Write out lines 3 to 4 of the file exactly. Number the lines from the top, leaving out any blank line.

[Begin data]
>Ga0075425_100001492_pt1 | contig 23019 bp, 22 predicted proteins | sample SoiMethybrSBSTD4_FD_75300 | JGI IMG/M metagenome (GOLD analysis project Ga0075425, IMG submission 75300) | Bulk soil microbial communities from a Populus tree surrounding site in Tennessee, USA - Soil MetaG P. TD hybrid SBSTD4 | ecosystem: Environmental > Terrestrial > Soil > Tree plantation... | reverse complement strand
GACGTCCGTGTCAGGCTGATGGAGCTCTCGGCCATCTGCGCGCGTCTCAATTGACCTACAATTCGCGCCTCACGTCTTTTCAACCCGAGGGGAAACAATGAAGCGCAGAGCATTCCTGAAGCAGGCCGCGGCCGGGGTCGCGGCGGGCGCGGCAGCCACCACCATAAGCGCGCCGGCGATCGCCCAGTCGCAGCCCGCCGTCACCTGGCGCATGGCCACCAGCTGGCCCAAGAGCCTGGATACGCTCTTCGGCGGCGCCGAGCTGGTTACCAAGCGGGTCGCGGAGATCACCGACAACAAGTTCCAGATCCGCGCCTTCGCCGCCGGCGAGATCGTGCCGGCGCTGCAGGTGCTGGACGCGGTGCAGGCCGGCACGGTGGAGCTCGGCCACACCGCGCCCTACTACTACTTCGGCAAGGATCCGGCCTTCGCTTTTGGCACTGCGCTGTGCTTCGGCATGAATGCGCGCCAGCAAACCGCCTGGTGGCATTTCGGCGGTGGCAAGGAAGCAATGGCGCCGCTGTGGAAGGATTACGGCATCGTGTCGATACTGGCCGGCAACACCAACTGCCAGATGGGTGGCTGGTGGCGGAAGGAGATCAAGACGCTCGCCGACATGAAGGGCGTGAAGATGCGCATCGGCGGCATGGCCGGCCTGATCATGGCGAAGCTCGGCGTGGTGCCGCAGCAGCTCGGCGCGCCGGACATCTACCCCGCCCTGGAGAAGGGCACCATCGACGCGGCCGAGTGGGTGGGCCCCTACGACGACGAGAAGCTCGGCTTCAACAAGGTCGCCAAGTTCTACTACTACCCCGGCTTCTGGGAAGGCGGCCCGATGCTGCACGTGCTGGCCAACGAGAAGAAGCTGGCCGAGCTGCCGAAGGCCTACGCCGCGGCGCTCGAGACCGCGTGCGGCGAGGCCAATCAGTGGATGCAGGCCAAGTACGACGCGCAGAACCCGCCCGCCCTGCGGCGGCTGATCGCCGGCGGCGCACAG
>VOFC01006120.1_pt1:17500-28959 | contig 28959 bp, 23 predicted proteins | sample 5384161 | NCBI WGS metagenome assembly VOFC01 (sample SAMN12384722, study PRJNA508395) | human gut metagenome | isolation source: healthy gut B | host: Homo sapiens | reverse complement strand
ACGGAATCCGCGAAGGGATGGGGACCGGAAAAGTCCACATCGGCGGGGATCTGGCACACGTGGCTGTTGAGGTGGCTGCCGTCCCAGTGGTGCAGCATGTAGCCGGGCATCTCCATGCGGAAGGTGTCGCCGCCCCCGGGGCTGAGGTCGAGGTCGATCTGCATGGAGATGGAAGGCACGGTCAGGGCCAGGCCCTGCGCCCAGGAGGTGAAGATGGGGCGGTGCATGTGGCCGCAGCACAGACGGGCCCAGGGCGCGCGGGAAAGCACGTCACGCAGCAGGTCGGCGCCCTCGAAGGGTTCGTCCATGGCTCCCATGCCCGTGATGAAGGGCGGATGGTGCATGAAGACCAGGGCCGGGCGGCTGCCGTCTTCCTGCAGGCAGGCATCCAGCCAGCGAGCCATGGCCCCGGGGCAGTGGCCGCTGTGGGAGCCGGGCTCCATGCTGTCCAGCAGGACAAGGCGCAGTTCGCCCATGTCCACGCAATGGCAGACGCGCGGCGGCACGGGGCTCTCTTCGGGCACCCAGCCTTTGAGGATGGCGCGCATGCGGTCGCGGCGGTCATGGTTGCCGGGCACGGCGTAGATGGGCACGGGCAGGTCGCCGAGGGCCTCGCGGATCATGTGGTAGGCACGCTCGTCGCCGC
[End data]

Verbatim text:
>VOFC01006120.1_pt1:17500-28959 | contig 28959 bp, 23 predicted proteins | sample 5384161 | NCBI WGS metagenome assembly VOFC01 (sample SAMN12384722, study PRJNA508395) | human gut metagenome | isolation source: healthy gut B | host: Homo sapiens | reverse complement strand
ACGGAATCCGCGAAGGGATGGGGACCGGAAAAGTCCACATCGGCGGGGATCTGGCACACGTGGCTGTTGAGGTGGCTGCCGTCCCAGTGGTGCAGCATGTAGCCGGGCATCTCCATGCGGAAGGTGTCGCCGCCCCCGGGGCTGAGGTCGAGGTCGATCTGCATGGAGATGGAAGGCACGGTCAGGGCCAGGCCCTGCGCCCAGGAGGTGAAGATGGGGCGGTGCATGTGGCCGCAGCACAGACGGGCCCAGGGCGCGCGGGAAAGCACGTCACGCAGCAGGTCGGCGCCCTCGAAGGGTTCGTCCATGGCTCCCATGCCCGTGATGAAGGGCGGATGGTGCATGAAGACCAGGGCCGGGCGGCTGCCGTCTTCCTGCAGGCAGGCATCCAGCCAGCGAGCCATGGCCCCGGGGCAGTGGCCGCTGTGGGAGCCGGGCTCCATGCTGTCCAGCAGGACAAGGCGCAGTTCGCCCATGTCCACGCAATGGCAGACGCGCGGCGGCACGGGGCTCTCTTCGGGCACCCAGCCTTTGAGGATGGCGCGCATGCGGTCGCGGCGGTCATGGTTGCCGGGCACGGCGTAGATGGGCACGGGCAGGTCGCCGAGGGCCTCGCGGATCATGTGGTAGGCACGCTCGTCGCCGC